But his memory still touches those same people today, and many are coming together online once more to remember the man and the legacy he left. Head inside to keep reading.

My experience with The Legend of Zelda: Breath of the Wild at E3 wasn't very epic or heroic. Most of my time was spent orienting myself within the game's environment. I dashed through some trees and climbed a few rocks, scouring for food and killing Moblins here and there. After one of the booth workers introduced me to fast travel, I teleported to a tower and promptly ran off it and died. Twice. All of this while Link only wore a pair of underwear.

But though my Breath of the Wild story mainly consists of accidental suicides and aimless meandering, it is still my story. Others roasted apples, some climbed mountains, and a lucky few even stumbled upon bosses. No demo was like the other; each player's adventure was uniquely their own. Everybody had their own story to tell after playing the E3 demo. Strike that. Those fortunate enough to land a spot in the game's seven-hour line had their own story to tell. The allure of a singular experience is what made The Legend of Zelda: Breath of the Wild the breakout title of E3 2016, and it has also reinvigorated my adoration for this fabled franchise.

When the first-person shooter craze died down, it was inevitable that some genre would rise up and take its place. That is indeed what happened as open-world games—the ones in the vein of Assassin's Creed, Xenoblade Chronicles X, and Watch Dogs—burst on the gaming scene, and developers rapidly took notice. Even the Zelda franchise received the open-world treatment during E3, much to the delight of fans worldwide (though it may be argued that the open-world convention of Breath of the Wild is merely a return to traditions past).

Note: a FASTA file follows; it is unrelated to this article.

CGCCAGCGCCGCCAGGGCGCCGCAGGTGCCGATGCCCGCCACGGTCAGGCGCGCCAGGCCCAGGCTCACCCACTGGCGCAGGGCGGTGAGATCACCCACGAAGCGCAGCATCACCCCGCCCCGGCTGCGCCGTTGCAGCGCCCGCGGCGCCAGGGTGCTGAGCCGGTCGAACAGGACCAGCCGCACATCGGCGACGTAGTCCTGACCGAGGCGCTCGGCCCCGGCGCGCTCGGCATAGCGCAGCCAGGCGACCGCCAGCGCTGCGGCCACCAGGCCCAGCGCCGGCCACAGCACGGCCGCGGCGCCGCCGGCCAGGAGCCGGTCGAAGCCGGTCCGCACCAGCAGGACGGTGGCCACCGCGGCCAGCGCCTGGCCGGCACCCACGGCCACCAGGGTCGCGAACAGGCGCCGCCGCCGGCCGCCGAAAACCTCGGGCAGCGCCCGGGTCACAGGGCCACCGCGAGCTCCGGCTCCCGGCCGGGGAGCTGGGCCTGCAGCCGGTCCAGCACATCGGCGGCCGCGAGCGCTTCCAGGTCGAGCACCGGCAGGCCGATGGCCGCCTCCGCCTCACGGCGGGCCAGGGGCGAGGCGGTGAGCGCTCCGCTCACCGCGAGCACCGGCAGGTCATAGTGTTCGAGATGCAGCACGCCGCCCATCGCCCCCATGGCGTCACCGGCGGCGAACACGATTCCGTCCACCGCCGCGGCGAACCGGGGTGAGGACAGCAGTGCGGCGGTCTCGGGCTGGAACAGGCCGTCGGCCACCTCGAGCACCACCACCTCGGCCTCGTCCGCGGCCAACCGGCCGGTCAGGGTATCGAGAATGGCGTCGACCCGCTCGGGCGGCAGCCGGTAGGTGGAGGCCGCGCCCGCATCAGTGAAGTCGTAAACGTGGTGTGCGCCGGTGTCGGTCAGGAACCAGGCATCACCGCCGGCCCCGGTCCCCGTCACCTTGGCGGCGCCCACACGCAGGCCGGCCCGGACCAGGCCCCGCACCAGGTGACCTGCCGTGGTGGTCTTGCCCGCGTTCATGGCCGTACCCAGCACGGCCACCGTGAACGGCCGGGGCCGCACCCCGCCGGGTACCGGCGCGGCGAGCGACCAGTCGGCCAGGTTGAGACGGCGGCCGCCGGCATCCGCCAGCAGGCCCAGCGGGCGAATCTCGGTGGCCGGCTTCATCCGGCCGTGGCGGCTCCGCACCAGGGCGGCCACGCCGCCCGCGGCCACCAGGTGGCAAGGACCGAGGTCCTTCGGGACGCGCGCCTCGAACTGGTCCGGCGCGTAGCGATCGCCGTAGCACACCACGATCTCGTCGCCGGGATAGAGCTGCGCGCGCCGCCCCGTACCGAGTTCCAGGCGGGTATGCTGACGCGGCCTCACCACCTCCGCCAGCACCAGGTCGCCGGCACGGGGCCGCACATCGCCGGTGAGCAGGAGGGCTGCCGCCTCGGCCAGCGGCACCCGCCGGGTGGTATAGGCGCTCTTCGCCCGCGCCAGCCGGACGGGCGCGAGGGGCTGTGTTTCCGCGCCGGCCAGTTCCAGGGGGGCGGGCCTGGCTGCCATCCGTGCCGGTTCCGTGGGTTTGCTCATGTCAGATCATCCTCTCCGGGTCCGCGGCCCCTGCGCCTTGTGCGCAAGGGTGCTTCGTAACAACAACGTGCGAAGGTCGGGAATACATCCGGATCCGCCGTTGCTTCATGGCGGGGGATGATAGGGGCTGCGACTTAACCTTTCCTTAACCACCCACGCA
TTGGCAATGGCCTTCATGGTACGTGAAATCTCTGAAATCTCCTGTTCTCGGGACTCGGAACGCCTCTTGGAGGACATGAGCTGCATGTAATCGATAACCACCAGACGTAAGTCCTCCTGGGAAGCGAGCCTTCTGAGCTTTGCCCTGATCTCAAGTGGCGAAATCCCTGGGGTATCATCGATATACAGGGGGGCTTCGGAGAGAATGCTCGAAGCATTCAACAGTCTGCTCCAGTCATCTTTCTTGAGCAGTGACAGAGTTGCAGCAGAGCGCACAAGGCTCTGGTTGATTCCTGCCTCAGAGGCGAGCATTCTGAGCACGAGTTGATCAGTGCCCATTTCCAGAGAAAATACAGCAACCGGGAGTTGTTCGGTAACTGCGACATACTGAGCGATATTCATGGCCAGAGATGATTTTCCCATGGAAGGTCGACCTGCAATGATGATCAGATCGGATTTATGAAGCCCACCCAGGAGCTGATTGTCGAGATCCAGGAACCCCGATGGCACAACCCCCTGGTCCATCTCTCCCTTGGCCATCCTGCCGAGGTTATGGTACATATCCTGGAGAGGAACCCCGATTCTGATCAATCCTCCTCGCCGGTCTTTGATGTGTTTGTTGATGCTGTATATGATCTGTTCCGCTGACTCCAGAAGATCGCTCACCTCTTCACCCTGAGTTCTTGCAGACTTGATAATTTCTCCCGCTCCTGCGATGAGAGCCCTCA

The consequence is that one metric of apparent quality has risen just as fast: how large is the game's map? Witcher 3 and Fallout 4 were heavily scrutinized based on the sizes of the in-game worlds, gameplay and design choices notwithstanding. Likewise, people have speculated far and wide concerning the world size of the hotly anticipated Breath of the Wild, with some claiming it's as large as 170 square miles. However, this beckons the question: just how important are map sizes?

Many Nintendo fans were delighted to hear in January that Intelligent Systems, the team behind Paper Mario, was working on a new game in the beloved series for Wii U. But when it was formally revealed under the name Paper Mario: Color Splash, that joy turned to disappointment for some and outrage for others.

The first two games in the series—Paper Mario for Nintendo 64 and GameCube's Paper Mario: The Thousand-Year Door—are where many of its fans began. They were traditional RPGs with an inventive battle system and interesting story elements, all topped off by a unique kicker: everything in the world was made of paper. Super Paper Mario was an oddity, and then Sticker Star is where the issue truly began.

Resident Evil and survival-horror were once virtually synonymous, but Capcom's beloved franchise saw a distinct shift in gameplay with Resident Evil 4, and each main series entry since has been more and more action-focused. While this helped popularize the series and attract new fans, it also left many veteran players feeling alienated. Capcom took note of fan frustration when Resident Evil 6 received lukewarm reviews and undersold expectations, and they promised to do more to appeal to their core base.

As such, I was intrigued (but skeptical) when a reliable source leaked that a horror-focused Resident Evil VII would appear at E3 this year. While I trusted the source, I couldn't wrap my head around the idea of Capcom truly taking the series back to its horror roots. I fully expected Capcom to take a half-measure, scaling the action back to the level of Resident Evil 4 or perhaps Resident Evil: Revelations, but I was pleasantly surprised to be wrong. Based on what we've seen so far, Capcom is making a real effort to welcome in horror fans with open arms.